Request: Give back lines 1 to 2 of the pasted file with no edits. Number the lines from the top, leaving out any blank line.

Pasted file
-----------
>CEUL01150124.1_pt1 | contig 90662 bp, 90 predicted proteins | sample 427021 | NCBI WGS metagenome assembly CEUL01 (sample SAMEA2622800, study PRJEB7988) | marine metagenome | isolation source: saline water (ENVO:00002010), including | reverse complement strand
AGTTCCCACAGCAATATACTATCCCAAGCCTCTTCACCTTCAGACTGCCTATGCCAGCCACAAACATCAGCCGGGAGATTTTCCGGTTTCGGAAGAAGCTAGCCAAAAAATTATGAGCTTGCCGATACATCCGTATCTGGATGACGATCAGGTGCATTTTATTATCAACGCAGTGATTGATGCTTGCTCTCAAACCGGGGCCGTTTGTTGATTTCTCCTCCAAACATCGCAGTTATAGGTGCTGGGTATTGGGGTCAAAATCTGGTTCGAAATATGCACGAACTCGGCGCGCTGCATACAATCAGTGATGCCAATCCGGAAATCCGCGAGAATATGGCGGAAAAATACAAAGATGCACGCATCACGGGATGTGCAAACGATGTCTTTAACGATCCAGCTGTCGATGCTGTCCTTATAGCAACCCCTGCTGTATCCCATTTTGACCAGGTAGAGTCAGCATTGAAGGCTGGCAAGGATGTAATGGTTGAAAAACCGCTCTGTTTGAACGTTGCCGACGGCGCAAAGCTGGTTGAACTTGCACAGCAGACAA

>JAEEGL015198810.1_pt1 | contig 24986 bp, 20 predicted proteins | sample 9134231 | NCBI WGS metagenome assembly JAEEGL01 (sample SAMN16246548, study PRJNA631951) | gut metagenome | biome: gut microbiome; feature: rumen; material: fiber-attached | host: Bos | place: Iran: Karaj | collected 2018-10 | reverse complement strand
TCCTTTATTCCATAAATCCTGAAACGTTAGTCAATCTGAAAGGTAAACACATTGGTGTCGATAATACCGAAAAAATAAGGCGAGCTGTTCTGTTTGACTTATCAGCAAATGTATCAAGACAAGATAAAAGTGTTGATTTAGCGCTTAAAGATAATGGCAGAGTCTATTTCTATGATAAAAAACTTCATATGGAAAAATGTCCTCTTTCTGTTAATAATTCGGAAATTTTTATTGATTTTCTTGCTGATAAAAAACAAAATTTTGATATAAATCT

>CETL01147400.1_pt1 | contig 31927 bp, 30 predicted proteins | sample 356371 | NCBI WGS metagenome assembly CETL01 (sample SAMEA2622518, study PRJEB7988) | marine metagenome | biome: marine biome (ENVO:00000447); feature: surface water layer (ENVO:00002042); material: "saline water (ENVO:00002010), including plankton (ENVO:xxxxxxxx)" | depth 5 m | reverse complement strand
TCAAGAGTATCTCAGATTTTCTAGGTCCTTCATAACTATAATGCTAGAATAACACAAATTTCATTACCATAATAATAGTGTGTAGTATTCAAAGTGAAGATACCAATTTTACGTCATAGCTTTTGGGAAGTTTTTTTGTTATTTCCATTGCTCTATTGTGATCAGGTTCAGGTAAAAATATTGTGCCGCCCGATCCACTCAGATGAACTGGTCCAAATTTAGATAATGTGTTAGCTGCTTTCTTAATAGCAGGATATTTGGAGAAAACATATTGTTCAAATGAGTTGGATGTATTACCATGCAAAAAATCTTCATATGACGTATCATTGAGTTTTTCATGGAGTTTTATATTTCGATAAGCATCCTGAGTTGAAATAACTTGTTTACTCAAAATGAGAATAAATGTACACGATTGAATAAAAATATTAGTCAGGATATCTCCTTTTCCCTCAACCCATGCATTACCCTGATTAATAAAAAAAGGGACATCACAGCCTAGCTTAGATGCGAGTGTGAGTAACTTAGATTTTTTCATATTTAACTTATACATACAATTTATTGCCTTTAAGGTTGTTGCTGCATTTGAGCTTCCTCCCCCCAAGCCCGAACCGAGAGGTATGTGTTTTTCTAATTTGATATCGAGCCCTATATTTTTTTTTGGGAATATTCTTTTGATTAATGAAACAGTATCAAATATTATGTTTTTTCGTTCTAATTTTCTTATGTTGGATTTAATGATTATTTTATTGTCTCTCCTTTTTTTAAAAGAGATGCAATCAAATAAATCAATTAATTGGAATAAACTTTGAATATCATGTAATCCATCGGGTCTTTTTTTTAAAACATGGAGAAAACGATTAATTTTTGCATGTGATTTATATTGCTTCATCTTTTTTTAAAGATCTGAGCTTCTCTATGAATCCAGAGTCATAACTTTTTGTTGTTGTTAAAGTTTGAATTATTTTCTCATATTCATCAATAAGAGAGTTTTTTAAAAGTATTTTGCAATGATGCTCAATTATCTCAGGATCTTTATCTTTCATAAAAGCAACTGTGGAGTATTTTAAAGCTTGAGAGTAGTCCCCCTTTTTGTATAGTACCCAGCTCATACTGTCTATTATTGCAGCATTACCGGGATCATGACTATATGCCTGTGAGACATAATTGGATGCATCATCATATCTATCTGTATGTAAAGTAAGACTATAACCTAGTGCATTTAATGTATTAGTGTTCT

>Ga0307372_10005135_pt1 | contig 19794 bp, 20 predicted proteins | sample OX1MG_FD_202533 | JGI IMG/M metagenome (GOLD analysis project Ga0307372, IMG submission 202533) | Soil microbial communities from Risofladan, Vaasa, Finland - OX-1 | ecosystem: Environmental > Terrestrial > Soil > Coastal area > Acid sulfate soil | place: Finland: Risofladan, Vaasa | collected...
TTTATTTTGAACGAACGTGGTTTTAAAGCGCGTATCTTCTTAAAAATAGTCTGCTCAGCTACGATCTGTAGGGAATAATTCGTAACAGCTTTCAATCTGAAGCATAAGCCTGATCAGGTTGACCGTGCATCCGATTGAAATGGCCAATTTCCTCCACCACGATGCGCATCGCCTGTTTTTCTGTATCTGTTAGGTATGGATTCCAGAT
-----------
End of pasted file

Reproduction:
>CEUL01150124.1_pt1 | contig 90662 bp, 90 predicted proteins | sample 427021 | NCBI WGS metagenome assembly CEUL01 (sample SAMEA2622800, study PRJEB7988) | marine metagenome | isolation source: saline water (ENVO:00002010), including | reverse complement strand
AGTTCCCACAGCAATATACTATCCCAAGCCTCTTCACCTTCAGACTGCCTATGCCAGCCACAAACATCAGCCGGGAGATTTTCCGGTTTCGGAAGAAGCTAGCCAAAAAATTATGAGCTTGCCGATACATCCGTATCTGGATGACGATCAGGTGCATTTTATTATCAACGCAGTGATTGATGCTTGCTCTCAAACCGGGGCCGTTTGTTGATTTCTCCTCCAAACATCGCAGTTATAGGTGCTGGGTATTGGGGTCAAAATCTGGTTCGAAATATGCACGAACTCGGCGCGCTGCATACAATCAGTGATGCCAATCCGGAAATCCGCGAGAATATGGCGGAAAAATACAAAGATGCACGCATCACGGGATGTGCAAACGATGTCTTTAACGATCCAGCTGTCGATGCTGTCCTTATAGCAACCCCTGCTGTATCCCATTTTGACCAGGTAGAGTCAGCATTGAAGGCTGGCAAGGATGTAATGGTTGAAAAACCGCTCTGTTTGAACGTTGCCGACGGCGCAAAGCTGGTTGAACTTGCACAGCAGACAA